By Frank Parlato
Austin Harig, 18, the south Buffalo teenager who ran against Carl Paladino, 70, for the Buffalo School Board, is facing the most serious challenge of his life.
It is far more serious than the election contest he waged against Paladino, one of the wealthiest developers and most prominent Republican leaders in Western New York.
Harig faces a B felony charge for gang assault.
If convicted, he could be sentenced to 5- 25 years.
Harig claims police targeted him for harassment and worse — possibly conspiracy – to destroy him as punishment for his politics.
While Harig says he’s a victim, police paint a different picture. They say that ever since Harig moved into the upper apartment at 82 Zittel St. last year, Harig has been a nuisance in this quiet South Buffalo neighborhood where a motley collection of friends come and go at all hours of the night.
Police also say he is a dangerous thug whose arrest record backs it up.
Harig has been arrested twice since he lost a school board election to Paladino last May.
Harig says he was never arrested before he entered politics.
His latest arrest – his felony charge- occurred on Aug. 25 after a fight broke out at his apartment which left Brett Mallone Garlock, 24, seriously injured and transported by ambulance to Erie County Medical Center.
Harig denies he beat up Garlock.
Either way, Harig’s fortunes have changed in the four months since he, a high school senior at Hutchinson-Central Technical High School, chose to run against Paladino, whose net worth was estimated to be $150 million by the New York Times when he ran for governor in 2010.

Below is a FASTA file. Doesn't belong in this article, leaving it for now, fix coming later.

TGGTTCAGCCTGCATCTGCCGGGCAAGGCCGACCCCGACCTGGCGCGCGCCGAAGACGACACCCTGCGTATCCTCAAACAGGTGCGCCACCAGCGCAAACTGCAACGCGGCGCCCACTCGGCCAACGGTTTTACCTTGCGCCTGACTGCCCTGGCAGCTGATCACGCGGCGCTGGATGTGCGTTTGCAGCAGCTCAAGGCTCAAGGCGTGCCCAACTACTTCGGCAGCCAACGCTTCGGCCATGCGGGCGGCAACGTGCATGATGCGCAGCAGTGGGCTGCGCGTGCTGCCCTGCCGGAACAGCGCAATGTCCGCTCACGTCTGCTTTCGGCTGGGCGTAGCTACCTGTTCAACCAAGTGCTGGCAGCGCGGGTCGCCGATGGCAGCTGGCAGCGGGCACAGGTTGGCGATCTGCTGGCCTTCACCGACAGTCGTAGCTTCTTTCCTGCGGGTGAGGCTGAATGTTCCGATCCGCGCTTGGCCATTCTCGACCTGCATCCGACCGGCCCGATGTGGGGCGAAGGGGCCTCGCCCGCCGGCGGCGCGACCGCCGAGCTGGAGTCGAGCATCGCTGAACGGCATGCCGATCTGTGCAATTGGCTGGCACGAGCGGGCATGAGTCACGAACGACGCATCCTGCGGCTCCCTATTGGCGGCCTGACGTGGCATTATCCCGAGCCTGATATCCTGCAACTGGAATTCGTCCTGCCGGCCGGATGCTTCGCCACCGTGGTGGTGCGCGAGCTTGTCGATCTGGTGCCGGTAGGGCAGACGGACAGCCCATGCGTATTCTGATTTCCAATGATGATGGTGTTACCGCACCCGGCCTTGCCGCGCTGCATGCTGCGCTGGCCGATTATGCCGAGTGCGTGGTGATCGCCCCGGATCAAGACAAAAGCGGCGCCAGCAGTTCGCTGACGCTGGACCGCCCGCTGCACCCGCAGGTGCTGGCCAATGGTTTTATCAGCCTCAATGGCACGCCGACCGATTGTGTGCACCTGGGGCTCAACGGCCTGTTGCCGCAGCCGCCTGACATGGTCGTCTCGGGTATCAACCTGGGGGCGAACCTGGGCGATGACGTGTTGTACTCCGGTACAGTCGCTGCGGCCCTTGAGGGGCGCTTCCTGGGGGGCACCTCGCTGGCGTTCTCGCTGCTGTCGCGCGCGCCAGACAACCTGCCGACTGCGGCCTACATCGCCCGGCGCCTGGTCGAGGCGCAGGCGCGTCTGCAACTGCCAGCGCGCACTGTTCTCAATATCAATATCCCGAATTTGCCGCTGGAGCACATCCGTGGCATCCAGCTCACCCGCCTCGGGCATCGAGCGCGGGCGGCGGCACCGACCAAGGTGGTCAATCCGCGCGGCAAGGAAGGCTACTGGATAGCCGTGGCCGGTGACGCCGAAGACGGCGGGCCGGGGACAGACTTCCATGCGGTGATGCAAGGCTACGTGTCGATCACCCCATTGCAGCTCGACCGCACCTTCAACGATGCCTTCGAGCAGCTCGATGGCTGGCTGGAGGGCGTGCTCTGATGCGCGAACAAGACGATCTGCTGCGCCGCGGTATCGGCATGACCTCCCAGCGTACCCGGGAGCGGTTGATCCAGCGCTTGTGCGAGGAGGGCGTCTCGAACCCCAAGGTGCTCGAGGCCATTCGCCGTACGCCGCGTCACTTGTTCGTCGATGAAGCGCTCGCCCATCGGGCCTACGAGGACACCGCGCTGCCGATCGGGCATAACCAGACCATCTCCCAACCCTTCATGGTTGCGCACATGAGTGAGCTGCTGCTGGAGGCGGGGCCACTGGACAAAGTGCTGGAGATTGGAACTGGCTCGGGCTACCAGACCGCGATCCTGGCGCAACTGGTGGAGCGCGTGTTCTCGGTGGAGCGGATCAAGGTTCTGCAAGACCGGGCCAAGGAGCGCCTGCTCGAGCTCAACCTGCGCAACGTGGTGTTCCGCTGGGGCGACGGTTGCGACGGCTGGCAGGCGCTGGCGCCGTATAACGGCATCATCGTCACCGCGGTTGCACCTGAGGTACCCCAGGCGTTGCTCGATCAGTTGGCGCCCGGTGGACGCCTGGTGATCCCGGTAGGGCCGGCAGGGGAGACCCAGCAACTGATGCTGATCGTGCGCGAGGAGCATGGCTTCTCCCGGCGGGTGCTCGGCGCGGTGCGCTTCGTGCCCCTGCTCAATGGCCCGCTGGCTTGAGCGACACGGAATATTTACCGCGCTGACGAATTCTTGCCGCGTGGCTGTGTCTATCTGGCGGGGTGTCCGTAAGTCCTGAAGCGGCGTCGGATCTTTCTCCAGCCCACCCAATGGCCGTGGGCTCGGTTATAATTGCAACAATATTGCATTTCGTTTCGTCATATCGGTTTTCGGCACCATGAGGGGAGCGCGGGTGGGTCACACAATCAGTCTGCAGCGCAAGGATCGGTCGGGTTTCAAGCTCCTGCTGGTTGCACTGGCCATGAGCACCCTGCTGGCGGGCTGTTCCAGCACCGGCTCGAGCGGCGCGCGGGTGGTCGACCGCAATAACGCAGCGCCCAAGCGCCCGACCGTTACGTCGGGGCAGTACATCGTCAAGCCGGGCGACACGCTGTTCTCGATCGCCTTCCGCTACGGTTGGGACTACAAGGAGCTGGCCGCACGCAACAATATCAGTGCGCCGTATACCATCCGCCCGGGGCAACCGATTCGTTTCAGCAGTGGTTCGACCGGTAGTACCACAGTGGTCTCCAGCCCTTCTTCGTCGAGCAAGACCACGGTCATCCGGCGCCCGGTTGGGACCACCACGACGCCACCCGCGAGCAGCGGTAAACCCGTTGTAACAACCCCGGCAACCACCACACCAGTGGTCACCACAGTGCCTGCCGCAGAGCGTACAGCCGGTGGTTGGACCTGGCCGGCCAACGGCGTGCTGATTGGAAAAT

Upon entering the race, Harig stepped into the limelight as the media paid attention to the brash, upstart boy who was criticizing, arguably, the biggest man in Western New York.
Harig was only in 6th grade when Paladino ran against Andrew Cuomo for governor on the Republican and Conservative lines for New York State.
While Paladino lost to Cuomo 61% to 34%, Paladino won all eight counties in Western New York and propelled the Conservative Party back into third place on the ballot – for the first time since 1998.
The founder, chairman and former CEO of Ellicott Development, the largest private landlord in the City of Buffalo with over 2 million square feet of office, retail, and residential space, Paladino is a man whose fearsome energy compelled the Thruway Authority to remove toll barriers on Interstate 190 in the mid-2000s with his threat to sue.
A man who ran for governor on the non-pandering platform. In terms of campaigning, he was Donald Trump before there was a Donald Trump, the first perfectly unapologetic, unequivocal candidate. He was “mad as hell” and “going to take a baseball bat to Albany.”
(Paladino is now the New York co-chair of Trump’s campaign.)
If elected governor, Paladino planned to cut the state budget by 20 percent, shut off instant welfare for those who migrate here from other states, impose drug testing for welfare recipients and cut New York’s Medicaid benefits, the most generous in the USA,
He pledged to eliminate state capital gains taxes and corporate franchise taxes, target patronage jobs estimated at 60,000 statewide, institute a merit-based pay system which would end automatic raises for government employees and incentivize bureaucrats to work for goals.
He sought to get the able-bodied off welfare with a “Dignity Corps”, where repurposed minimum security prisons would become training camps to teach unemployed youth the skills to become employable.
He opposed the unlevel playing field for Native Americans, proposing to enforce excise tax laws on tobacco and gasoline sales. And he never minces words, or fears what others might think of his words, or being politically correct.